11. We received MJ GS wagons when our 6 MK Winch Wagons went back to RAOC in 82 and 83. I think you'll find that the MJ started with the H registration letters - HG, etc. I was Royal Engineers in Germany, so we got the new GS kit after UK units and Infantry. You'll have to ask some ex RAOC about allocation priority Just reading your description of the MK verse the MJ The change was more than just the engine. The MJ has the steel cat walk on the roof to stop the roof collapsing in when walking on it to apply the cam net. The collapsing in and pushing out again made the metal crack and leak. It also had the solid cupola lid compared to the canvas one. The Marshalls body is also different. The MK had the capability to strip and store the canvas and superstructure on the vehicle without taking up any space in the loadbed, but the stowage was not fitted to the MJ. The Mk has shoes at the front of the bulk head to sit the center and rear superstructure hoops into. These shoes are in groves and had a chain, and could be lifted out for some reason. They made a great step for accessing the load bed from the cab when driving drop side and flatbed MKs.Straps half way up the bulkhead secured the hoops when stored. The MK body also has a long stowage bin above the fuel tank, jerry can and oil can holders. This long shallow bin is for the longitudinal bars of the canopy superstructure. This is why the GS G10 toolkit included the flat head screwdriver and spanner The MK body also has more of the square stowage bins fitted to the vehicle, as these are for the stowage of the canopy's canvas sheets. The need to strip down and store the canvas and superstructure was due to changing rolls in the field. I guess the MOD decided that the need no longer existed when they purchased the next batch of 4 tonners, so removed the stowage to save money. The MJ has a beam underneath the body to replace the long stowage box. 00 FJ 53 is an MK With Winch, or MK WW for short. The winch wagons had an extra bin for storing the ground anchors and strops - two bins in front of the rear wheel instead of one. These are my own photos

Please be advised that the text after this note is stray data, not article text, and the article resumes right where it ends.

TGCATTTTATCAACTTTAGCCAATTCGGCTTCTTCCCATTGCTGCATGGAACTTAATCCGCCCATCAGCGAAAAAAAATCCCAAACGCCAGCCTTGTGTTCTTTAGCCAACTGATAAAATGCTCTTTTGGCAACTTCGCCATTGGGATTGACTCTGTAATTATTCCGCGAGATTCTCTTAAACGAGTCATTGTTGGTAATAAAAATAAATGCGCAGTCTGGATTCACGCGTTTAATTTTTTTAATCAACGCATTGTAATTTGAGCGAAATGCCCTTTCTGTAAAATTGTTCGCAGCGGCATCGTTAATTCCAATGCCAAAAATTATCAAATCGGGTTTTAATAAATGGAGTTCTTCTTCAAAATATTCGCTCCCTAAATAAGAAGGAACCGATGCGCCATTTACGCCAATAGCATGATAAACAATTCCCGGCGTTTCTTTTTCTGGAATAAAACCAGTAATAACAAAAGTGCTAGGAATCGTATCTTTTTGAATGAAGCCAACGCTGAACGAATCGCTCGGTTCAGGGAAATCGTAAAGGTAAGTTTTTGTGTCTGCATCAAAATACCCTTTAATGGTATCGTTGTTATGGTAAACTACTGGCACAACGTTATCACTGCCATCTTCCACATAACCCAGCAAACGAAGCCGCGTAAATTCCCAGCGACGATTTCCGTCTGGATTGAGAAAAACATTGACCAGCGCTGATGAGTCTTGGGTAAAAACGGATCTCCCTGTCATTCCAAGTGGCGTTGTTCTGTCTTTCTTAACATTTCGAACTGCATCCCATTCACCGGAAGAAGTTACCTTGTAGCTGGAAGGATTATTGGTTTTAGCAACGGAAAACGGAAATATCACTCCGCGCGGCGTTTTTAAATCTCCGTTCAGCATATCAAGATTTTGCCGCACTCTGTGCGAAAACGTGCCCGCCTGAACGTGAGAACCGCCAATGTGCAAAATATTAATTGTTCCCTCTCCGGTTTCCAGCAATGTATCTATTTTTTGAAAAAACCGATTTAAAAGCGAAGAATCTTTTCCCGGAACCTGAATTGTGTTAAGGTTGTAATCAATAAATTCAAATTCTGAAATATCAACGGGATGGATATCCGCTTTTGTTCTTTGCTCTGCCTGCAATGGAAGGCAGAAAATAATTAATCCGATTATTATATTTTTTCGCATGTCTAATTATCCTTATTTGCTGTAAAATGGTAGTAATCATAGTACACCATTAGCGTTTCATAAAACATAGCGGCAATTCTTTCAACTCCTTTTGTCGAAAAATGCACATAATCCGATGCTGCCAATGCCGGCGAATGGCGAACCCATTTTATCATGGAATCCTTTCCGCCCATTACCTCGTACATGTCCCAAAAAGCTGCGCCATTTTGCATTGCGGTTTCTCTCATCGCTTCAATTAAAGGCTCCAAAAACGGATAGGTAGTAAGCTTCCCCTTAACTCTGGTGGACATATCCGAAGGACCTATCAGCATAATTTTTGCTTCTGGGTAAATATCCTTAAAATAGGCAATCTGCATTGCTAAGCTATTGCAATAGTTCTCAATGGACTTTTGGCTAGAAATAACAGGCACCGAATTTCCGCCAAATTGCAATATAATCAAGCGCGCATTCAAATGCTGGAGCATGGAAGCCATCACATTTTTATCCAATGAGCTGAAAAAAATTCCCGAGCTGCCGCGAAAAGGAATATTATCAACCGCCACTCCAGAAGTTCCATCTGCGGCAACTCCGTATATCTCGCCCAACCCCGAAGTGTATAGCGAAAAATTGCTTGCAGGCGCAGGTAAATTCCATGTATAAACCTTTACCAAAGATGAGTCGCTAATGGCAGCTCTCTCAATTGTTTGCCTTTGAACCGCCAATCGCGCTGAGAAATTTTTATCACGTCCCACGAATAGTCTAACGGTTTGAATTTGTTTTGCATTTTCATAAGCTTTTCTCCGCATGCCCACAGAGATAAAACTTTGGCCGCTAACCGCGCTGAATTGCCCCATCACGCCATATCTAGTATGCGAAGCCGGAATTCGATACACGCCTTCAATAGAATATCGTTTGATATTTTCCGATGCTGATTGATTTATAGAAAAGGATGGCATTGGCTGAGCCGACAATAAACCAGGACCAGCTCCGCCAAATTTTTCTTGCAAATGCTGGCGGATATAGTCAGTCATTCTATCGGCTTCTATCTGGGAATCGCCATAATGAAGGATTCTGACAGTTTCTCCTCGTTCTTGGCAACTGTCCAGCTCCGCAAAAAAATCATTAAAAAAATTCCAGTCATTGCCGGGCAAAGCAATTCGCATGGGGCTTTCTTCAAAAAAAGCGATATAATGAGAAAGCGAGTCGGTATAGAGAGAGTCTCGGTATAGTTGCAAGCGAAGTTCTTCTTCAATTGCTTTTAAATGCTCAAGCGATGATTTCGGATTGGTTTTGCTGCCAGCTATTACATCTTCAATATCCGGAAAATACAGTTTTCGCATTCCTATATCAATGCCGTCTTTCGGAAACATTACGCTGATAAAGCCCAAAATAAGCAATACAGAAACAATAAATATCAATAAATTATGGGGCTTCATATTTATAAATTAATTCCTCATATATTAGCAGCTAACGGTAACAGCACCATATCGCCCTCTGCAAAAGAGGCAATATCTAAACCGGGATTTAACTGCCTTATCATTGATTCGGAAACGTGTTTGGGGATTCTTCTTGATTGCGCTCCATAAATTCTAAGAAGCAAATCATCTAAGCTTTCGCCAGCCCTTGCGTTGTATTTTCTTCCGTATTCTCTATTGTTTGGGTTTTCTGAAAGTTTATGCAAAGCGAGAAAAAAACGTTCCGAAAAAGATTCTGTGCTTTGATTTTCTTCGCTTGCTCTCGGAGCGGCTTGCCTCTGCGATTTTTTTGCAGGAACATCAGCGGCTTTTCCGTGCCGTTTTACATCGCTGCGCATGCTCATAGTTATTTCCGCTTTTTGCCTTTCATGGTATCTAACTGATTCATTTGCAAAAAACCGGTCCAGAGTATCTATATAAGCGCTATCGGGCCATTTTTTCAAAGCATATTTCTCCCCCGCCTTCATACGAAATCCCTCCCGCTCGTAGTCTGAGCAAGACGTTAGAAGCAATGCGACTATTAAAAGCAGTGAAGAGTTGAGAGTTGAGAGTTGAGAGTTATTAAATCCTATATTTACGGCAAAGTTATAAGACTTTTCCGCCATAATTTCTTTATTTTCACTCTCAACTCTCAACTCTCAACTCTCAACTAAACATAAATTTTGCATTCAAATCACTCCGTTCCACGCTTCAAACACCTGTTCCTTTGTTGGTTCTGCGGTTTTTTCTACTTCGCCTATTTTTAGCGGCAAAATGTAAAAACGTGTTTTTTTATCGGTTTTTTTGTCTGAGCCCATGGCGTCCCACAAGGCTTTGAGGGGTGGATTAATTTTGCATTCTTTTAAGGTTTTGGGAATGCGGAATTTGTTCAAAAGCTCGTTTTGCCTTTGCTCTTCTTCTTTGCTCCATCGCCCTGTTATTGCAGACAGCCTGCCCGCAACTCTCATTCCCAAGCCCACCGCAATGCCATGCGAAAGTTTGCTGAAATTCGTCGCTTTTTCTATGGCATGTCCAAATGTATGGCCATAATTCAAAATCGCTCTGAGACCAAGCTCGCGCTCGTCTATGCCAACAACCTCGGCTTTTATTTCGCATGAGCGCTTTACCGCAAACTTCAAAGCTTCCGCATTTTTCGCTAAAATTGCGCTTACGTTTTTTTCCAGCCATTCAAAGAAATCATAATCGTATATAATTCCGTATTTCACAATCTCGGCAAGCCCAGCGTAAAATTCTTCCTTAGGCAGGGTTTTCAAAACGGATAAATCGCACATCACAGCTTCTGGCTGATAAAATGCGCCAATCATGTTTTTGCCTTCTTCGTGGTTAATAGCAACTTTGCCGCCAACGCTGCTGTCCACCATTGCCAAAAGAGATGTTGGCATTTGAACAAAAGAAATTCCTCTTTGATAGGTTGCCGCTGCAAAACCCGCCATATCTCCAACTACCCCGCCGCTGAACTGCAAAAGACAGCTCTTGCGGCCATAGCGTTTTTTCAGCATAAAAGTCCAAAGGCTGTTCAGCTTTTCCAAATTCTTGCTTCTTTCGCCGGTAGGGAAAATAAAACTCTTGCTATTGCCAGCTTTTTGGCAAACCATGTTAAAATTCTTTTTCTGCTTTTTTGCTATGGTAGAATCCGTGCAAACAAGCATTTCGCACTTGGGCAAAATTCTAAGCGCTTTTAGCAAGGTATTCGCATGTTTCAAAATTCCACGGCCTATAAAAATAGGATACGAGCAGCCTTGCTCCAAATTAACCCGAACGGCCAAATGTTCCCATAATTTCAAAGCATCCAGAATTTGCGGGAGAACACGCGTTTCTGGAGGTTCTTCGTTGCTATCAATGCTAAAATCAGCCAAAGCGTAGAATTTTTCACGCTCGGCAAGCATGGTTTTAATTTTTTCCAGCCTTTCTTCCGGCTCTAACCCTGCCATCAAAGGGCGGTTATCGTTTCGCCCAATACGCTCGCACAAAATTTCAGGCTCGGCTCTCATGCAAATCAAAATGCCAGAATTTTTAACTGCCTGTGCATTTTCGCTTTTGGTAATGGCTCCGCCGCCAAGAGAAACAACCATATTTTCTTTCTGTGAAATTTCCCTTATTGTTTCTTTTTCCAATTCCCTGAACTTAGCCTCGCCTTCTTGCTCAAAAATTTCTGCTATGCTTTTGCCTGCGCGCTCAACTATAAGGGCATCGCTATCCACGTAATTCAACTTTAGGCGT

12. I recall in the early eighties there was talk of Bedford trying to develop a 6x6 to replace the Stolly, as the amphibious requirement had gone and they wanted something easier to maintain and cheaper to run. As I recall, they couldn't get it to work as the chassis kept twisting when going over knife edges. If this vehicle is based on that experiment, (if that experiment really happened even) then the 5th wheel could be a decoy to confuse people. The alternative being development of a heavy off road towing unit to replace the Scammell Crusader. Bedford was of course killed off by Maggie Thatcher when she insisted on supporting Leyland because it had the word "British" in front of the Leyland - and we all know how that panned out with DAF and PACCAR :embarrassed:
  13. Hi all I learnt to drive on a Bedford TK in 1980, at the Royal Engineers Driver Training facility at Church Crookham. In 1981 I went to the RCT Driver Training camp at Leconfield, where I took my class 2 on a Foden 8x4 LMLC with the 4 man crew cab, and then completed the HMLC course. Makes of vehicles driven whilst in the RE included; Ford, British Leyland, Bedford, Foden, Alvis, Aveling Barford, and a Danish Army Mercedes for 2 minutes. If anyone has photos of the 4 man cab LMLC then please drop me a line. Photo of the TK outside my parents house in Weymouth on one of our jaunts to the sea side